“Why we play fantasy games, part three: Because special attacks that make the air around you glow and pulse with magical life are much cooler than head-butting an angry tramp.”
“Why we play fantasy games, part four: Because we like big, shiny swords. And also, because it’s frightening outside, with its unnecessary brightness and horrible blue roof.”
So true. If only I’d come up with such cleverness on my own. Alas, I had to copy it from another Web site that reviews computer games.
The link in the previous sentence goes to a review of a new game I ran into this week. Although I don’t think very many of my readers are into MMOGs (massively multiplayer online games), I think some of you may be interested in the game for other reasons. So what’s the game? Why, Sword of the New World, dummy. (Yes, I like to talk to myself.)
I was first attracted to Sword of the New World when I heard it was free. That’s right, free. You can download it from their Web site and play for free. Until your character reaches level 20, that is. Then you start paying. Still, it’s a nice way of letting you decide whether you’re going to like the game before having to pay for it.
The real reason I’m talking about Sword of the New World, though, is it’s aesthetic coolness. The game looks fantastic. Unlike many other MMOGs, it’s based on Europe’s colonial times. You create an entire family of adventurers exploring a new world to try and save your mother country from hostile invasion. Swashbucklers, musketeers, and pirates abound. The whole design of the game is based on the 17th century Baroque style, and it looks fantastic. Check out some of the screen shots and movies on the game’s Web site. Very cool. Even if you don’t like gaming, you should be able to appreciate the talented artwork and quasi-historical adventuresome feel to the game.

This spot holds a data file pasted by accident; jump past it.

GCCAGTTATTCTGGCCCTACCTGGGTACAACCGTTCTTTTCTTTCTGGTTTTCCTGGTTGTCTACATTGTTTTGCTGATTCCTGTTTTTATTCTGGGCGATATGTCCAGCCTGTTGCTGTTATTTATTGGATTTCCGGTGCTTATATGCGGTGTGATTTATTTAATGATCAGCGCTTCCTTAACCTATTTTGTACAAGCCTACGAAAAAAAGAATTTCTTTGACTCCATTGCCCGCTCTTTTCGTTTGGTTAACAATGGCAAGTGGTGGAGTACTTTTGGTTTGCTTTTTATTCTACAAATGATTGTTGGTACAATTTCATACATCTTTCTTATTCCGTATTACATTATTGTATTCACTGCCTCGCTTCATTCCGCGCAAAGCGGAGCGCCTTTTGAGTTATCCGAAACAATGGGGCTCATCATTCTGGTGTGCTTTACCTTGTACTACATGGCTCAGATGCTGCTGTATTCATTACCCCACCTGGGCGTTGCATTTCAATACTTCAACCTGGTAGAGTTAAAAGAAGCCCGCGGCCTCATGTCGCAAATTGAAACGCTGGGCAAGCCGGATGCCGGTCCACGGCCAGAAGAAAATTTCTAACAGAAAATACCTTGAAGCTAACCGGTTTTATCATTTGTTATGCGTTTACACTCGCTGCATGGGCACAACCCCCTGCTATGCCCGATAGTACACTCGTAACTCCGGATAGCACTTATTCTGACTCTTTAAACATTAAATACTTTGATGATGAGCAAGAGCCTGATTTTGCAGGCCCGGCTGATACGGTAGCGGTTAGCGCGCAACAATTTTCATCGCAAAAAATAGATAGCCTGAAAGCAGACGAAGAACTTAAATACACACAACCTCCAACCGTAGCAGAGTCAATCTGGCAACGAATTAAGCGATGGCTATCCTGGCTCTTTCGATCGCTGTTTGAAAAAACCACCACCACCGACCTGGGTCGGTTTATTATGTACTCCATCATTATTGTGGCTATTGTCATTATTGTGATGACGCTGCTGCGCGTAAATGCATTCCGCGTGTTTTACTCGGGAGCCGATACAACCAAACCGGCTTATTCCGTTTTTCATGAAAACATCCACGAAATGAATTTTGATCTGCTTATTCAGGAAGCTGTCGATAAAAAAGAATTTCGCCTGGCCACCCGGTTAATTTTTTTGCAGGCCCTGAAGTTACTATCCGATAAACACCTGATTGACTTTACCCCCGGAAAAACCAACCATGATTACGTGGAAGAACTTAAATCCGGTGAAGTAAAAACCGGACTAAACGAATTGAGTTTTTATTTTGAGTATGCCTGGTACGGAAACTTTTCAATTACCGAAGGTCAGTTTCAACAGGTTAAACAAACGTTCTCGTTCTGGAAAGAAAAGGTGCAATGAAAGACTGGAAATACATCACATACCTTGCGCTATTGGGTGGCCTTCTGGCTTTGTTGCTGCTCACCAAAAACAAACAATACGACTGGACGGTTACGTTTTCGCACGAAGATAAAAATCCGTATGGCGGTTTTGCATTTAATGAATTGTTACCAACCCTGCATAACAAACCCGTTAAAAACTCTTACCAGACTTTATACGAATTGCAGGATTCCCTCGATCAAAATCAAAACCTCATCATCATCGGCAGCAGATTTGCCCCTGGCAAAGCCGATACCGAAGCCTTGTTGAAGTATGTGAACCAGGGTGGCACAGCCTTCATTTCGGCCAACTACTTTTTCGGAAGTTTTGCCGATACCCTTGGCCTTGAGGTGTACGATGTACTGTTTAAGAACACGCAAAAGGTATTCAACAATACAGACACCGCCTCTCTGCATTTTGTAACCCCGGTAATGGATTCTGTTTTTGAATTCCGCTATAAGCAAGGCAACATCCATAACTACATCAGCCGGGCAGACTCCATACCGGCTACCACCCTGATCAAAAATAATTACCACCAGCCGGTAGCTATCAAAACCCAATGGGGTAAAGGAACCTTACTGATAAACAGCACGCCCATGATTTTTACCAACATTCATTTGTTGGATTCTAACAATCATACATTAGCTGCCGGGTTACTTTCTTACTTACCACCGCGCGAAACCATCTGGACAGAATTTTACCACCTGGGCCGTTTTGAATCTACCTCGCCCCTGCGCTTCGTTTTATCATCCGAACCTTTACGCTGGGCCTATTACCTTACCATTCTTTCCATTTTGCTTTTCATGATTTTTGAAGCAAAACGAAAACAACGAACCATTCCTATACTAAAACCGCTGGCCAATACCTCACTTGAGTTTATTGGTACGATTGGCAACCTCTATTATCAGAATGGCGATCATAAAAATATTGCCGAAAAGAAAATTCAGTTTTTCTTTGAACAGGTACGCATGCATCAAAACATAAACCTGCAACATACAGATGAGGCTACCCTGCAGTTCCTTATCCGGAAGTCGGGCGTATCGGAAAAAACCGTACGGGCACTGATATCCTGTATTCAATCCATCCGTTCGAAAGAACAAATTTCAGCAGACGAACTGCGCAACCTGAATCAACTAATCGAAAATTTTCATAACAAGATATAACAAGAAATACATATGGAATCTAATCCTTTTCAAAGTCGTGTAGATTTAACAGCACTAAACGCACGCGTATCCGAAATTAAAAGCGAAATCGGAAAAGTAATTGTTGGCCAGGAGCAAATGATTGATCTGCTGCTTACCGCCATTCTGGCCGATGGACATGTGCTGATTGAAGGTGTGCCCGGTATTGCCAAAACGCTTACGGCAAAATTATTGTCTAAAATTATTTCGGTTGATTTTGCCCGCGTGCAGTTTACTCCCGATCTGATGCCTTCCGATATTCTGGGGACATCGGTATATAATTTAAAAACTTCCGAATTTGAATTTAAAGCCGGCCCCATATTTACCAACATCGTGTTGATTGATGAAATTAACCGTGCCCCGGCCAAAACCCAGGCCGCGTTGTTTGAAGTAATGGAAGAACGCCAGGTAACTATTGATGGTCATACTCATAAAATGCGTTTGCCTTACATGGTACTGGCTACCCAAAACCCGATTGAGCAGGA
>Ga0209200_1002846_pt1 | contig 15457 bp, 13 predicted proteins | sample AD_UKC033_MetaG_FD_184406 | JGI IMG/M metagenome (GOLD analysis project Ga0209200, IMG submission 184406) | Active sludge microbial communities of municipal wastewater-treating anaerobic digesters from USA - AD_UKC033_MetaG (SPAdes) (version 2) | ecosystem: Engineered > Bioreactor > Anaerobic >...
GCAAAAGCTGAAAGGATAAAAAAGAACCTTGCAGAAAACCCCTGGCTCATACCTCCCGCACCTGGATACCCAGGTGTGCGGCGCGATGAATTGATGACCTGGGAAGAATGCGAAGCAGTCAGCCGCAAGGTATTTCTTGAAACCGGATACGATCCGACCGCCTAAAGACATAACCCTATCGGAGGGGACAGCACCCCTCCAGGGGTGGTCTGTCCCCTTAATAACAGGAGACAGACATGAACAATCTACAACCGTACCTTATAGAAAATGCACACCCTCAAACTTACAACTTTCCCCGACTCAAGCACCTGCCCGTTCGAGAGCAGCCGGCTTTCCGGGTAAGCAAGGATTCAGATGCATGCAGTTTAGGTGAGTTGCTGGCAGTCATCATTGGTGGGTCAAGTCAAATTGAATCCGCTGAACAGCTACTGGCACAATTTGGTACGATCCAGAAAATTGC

For my gaming readers, Sword of the New World has a few other interesting features. As I already mentioned, you play an entire family of adventurers. They hang out in your “barracks,” an opulently furnished family headquarters, when they’re not out doing stuff. When you log on, you choose three, yes three, characters to take out adventuring. You control them all at the same time. So no more worrying about trying to find a healer to join your group. You’ve got room for your own. It seems to me that this gaming mode would open up a lot of interesting possibilities that would keep game play consistently stimulating.
Enough about that. Because in reality, this whole post was just an excuse to post those two hilarious quotes up at the top. And also, I’m trying to avoid that horrible blue roof for as long as possible.